Mannum Dock Museum

PS Marion

PS Marion ready to take on passengers

I have visited the Mannum Dock Museum of River history on several occasions now, most recently on a day trip to the All Steamed Up Festival on November 19th 2016. This festival had a good mix of old steam engines, early model petrol and diesel engines on display in Arnold Park between the museum and the ferry ramps, and early model cars and power boats on display at the Mary Ann Reserve. The PS Marion and PS Oscar W were doing alternate trips between these two  sites. Myself and a friend who was with me for the day did a paddle steamer trip on the PS Marion from Arnold Park to the Mary Ann Reserve.


PS Captain Proud

PS Captain Proud at dock at Murray Bridge, South Australia

My previous trip to that included the short trip on the PS Captain Proud  based at Murray Bridge, and then spending a good part of the afternoon in Mannum. For anyone interested in the early river trade and paddle steamers on the Murray River I can highly recommend a visit to this museum at Mannum in South Australia. I have a keen interest in the old paddle steamers… my great, great step uncle was Captain William Richard Randell who launched the first paddle steamer on the River Murray in February 1853. His steamer, PS Mary Ann, was launched at Noa No, a few kilometres upstream from Mannum.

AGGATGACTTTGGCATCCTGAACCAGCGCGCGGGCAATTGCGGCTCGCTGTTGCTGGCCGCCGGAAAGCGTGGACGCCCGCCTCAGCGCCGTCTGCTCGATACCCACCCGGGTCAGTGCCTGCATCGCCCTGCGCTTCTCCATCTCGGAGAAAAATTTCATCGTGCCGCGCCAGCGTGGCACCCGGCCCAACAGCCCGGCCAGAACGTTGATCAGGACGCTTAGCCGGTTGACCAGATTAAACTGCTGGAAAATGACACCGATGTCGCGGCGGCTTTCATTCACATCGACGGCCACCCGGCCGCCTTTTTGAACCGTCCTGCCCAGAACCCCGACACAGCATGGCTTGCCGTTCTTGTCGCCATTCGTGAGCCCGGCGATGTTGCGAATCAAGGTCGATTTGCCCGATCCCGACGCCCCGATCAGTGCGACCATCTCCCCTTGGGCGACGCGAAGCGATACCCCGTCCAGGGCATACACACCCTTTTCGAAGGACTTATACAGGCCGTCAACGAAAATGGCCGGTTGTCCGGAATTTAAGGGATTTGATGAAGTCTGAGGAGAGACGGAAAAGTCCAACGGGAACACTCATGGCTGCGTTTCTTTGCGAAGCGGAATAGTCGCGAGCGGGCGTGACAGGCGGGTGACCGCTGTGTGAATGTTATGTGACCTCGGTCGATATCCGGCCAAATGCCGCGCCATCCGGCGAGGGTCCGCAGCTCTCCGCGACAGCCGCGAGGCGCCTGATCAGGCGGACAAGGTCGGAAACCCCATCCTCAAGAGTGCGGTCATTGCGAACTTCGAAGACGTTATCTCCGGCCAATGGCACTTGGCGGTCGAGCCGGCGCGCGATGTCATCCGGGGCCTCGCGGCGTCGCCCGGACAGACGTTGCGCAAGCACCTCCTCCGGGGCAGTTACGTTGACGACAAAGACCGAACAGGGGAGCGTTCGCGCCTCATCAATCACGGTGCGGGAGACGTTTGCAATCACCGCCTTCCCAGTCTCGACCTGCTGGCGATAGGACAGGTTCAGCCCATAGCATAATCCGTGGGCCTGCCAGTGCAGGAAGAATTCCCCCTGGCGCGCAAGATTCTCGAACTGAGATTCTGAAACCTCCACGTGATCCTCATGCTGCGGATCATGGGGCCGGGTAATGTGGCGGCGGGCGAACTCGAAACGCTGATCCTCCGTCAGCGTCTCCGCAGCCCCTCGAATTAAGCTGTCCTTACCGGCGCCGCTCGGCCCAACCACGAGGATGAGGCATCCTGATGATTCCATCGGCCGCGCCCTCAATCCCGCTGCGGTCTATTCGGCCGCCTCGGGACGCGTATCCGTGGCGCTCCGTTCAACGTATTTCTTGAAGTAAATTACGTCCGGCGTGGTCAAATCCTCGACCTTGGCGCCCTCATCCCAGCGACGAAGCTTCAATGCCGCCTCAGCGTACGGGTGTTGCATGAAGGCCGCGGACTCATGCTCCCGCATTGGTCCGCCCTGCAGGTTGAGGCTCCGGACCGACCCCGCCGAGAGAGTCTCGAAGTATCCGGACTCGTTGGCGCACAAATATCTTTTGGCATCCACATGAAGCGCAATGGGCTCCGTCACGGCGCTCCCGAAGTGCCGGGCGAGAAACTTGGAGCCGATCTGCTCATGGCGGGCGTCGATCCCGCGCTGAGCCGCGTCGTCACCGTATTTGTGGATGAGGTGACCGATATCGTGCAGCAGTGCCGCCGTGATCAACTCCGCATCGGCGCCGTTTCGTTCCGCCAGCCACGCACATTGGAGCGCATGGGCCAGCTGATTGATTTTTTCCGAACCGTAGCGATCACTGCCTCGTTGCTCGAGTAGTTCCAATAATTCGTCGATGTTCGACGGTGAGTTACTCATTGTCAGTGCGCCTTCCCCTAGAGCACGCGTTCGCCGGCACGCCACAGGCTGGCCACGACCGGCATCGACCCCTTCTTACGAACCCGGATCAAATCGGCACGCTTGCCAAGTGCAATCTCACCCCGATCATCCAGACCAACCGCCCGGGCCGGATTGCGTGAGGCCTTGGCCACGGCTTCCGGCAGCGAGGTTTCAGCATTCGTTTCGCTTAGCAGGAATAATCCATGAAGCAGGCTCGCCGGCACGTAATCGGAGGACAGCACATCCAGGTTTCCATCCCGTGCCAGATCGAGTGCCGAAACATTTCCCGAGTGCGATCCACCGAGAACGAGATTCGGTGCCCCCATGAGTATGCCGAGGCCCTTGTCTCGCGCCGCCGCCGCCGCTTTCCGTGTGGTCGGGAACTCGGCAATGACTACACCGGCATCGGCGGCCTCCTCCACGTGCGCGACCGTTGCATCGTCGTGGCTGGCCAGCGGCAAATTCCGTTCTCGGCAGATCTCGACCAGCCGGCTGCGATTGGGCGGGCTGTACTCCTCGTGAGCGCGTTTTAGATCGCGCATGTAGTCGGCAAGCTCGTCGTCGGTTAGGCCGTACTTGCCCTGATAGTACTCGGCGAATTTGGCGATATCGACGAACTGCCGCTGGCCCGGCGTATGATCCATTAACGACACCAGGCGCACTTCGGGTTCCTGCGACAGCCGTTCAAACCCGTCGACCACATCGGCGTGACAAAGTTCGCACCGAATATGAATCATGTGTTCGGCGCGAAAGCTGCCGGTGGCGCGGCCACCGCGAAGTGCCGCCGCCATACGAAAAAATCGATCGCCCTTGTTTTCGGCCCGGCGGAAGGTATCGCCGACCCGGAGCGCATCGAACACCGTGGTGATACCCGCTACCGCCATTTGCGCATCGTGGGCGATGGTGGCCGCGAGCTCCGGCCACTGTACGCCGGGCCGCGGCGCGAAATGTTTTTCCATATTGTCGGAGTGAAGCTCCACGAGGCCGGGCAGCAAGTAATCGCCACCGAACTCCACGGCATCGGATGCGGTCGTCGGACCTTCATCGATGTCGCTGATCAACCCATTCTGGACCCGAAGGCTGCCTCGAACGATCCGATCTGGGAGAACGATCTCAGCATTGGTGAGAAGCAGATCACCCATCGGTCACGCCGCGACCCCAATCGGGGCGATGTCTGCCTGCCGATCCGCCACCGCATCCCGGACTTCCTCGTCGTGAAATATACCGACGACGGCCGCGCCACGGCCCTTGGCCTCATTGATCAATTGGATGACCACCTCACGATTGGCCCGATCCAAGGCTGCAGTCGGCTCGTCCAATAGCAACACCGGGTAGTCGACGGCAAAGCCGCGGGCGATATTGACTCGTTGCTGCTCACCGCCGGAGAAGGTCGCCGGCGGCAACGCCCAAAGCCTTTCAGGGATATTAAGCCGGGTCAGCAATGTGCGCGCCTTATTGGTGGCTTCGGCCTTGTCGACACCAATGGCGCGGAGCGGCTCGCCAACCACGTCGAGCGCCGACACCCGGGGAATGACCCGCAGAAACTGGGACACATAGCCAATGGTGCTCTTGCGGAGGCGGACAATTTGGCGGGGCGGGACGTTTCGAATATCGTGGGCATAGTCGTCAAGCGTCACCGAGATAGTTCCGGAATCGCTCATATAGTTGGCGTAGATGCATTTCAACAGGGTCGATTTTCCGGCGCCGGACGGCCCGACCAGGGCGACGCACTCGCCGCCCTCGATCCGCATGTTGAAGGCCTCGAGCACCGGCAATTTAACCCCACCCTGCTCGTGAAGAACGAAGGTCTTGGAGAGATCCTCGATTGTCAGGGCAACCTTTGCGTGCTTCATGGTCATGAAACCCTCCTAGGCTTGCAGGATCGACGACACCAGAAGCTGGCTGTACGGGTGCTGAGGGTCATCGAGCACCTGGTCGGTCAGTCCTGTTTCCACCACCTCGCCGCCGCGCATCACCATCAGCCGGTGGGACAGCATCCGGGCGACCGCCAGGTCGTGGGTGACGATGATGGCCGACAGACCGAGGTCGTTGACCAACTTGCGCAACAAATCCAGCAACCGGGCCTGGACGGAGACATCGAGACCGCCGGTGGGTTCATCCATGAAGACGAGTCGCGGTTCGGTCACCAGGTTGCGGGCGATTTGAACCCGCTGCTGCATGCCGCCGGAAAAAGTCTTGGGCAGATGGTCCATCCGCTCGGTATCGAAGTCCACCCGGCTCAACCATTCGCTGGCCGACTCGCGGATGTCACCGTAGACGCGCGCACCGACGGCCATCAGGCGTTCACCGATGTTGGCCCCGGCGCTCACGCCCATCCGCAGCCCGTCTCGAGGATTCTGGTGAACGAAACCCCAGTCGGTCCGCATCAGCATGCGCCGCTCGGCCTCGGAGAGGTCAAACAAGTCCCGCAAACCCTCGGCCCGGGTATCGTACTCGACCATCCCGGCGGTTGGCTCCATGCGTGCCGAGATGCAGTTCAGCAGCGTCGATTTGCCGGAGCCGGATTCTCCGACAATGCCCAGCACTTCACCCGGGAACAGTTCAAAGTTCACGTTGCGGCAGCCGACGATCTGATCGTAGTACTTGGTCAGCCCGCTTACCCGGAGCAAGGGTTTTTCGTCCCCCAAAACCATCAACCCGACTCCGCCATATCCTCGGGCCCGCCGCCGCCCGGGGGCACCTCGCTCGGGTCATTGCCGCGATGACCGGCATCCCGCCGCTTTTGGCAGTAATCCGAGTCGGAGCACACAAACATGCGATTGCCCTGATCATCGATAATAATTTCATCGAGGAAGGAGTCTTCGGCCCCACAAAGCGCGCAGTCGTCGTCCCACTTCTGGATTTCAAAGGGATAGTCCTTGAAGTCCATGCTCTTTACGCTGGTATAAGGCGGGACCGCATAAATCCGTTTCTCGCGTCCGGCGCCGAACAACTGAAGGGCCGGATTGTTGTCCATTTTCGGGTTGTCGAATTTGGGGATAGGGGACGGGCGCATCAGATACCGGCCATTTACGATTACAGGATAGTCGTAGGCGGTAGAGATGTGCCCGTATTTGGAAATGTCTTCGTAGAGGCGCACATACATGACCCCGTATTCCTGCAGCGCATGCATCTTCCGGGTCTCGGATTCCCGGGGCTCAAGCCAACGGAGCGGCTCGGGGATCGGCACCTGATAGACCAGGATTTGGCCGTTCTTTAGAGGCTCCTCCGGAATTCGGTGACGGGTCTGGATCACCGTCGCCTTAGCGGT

The original boiler from PS Mary Ann is on display in the museum and a replica of it is also in the Mary Ann Reserve on the river bank alongside the main town wharf.


Randell Dry Dock

Randell Dry Dock

The Dry Dock in the museum, was originally built at Milang and when bought by the Randell’s, was moved to it’s present location at Mannum. Much more information about the Randell Dry Dock is available in a separate webpage. A fund raising project has been set up to put a roof over the dock to help preserve the Red Gum timbers.


Randell's Beam Engine

Randell’s Beam Engine

Also in the museum is the Beam Engine used by Captain Randell to pump the water out of the Dry Dock once the vessel had been stabilised in it. This enabled work to be done on the vessel. During my most recent visit to the museum I was able to see this engine running.


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